Finally, in other news, the above image has become an emblem of popular culture. While Googling I discovered Whitman’s image emblazoned on t-shirts sold on a punk clothing website (they are actually sold on a few different sites). I have provided the link below for your viewing pleasure. The idea of Poetic Comfort has gone punk. Here’s a picture to entice your buying power.

Whitman goes Punk
Whitman goes Punk

 The shirt is available in 9 different colors, but i liked the red best! the full link to the site is below. Enjoy! And here’s to Whitman’s work remaining a part of our culture and Whitman himself remaining an icon.


Links Cited–Walt-Whitman-Brand-Cigar-Outer-Box-Label-Print_W0QQitemZ320430040819QQcmdZViewItemQQimsxZ20090930?IMSfp=TL090930156004r4254,2322,1910,00.html

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Erin M. for October 6th

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Among the many poems we read for this week’s reading, Whitman’s “Reconciliation” stood out to me beyond all the others. It wasn’t a straightforward statement of patriotism or a simple recount of a battle. “Reconciliation” humanizes the exprience of war. In the poem, Whitman crosses battle lines and mourns an opponent while at the same time appreciating the fact that the war has ended. He writes: “Beautiful that war and all its deeds of carnage must in time be utterly lost” (Whitman p 453 line 2). He continues and seems almost glad that death has come; he sees it as a cleansing experience (line 3). But, it is the humanization of the speaker’s enemy that is most striking. “For my enemy is dead, a man as divine as myself is dead”, he says at line 4. Even in wartime Whitman’s love of equality is not stifled. The speaker sees his enemy as equal to him and even mourns his death and seems to wish him peace as he bends down and  kisses him in his coffin (line 6).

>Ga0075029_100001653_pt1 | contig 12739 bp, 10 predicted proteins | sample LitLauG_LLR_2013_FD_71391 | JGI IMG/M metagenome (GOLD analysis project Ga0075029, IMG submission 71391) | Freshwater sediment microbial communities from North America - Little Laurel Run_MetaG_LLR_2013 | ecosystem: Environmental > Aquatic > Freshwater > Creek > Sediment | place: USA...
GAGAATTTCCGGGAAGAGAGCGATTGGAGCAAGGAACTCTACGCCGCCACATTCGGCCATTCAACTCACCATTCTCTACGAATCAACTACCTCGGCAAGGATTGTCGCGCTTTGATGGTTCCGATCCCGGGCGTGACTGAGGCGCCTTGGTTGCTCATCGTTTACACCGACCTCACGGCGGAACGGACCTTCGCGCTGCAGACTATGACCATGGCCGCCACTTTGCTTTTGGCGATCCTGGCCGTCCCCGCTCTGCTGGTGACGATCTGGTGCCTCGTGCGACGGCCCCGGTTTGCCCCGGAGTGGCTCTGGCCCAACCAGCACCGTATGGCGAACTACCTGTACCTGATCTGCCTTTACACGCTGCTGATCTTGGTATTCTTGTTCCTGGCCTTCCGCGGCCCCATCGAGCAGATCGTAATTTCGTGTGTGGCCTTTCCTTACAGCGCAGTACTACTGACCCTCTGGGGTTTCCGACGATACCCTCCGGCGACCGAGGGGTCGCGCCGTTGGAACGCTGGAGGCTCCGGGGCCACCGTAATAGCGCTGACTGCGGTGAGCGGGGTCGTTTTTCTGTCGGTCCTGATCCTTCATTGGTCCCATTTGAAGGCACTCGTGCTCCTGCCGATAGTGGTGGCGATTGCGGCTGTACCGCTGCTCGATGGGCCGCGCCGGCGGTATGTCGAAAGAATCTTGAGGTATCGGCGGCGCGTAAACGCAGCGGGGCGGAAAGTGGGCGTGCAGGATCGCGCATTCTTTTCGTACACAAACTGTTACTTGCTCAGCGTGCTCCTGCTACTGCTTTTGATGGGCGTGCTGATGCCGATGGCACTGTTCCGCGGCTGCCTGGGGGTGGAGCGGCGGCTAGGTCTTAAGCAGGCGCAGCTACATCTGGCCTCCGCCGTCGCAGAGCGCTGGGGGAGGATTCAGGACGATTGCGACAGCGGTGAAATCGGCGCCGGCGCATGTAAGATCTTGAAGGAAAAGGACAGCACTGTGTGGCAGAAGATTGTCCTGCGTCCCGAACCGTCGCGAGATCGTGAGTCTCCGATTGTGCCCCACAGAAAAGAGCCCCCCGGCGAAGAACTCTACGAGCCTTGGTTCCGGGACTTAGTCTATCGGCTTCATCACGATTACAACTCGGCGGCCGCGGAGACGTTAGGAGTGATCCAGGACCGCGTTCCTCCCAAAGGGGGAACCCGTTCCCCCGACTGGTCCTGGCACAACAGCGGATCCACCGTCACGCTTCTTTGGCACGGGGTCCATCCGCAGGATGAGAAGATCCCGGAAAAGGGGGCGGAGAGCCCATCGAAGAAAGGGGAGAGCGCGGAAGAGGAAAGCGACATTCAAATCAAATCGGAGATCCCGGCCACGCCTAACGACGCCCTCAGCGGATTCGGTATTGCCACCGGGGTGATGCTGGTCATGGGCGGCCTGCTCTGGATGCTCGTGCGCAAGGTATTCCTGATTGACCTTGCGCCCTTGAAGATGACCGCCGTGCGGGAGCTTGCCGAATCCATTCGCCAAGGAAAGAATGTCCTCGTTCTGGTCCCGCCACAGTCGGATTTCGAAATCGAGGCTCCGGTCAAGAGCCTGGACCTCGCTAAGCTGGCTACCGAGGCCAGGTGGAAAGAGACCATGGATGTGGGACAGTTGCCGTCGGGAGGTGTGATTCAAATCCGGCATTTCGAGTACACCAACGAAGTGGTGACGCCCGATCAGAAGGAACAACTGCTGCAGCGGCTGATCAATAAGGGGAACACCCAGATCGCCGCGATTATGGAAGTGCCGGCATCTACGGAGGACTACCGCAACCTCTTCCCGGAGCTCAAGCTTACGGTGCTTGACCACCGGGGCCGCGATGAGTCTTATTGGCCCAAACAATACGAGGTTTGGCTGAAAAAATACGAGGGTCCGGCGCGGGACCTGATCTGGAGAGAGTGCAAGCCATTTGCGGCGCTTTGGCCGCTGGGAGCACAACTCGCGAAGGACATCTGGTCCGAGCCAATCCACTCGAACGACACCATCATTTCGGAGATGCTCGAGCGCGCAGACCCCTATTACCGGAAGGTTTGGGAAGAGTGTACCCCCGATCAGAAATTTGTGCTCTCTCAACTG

This poem made me wonder about war today. Do you think today’s soldiers see their opponent’s as equals and mourn their death? In a perfect world I would like to believe that at least occassionally soldiers take the time to mourn for those they’ve had to kill, in addition to those lost in their own units, but I just don’t know. Today our military is a strictly trained force; they are trained soley for the purpose of defeating the enemy, and in order to accomplish that task the military removes the human aspect from war. Not only do they deindividualized the men themselves by shaving their heads and having them all wear uniforms and go through the exact same training process in order for them to assume their role as soldier (yes i know the head shaving and training is also considered a bonding experience for the units.), but they also dehumanize the opponent by refering to them as “targets”.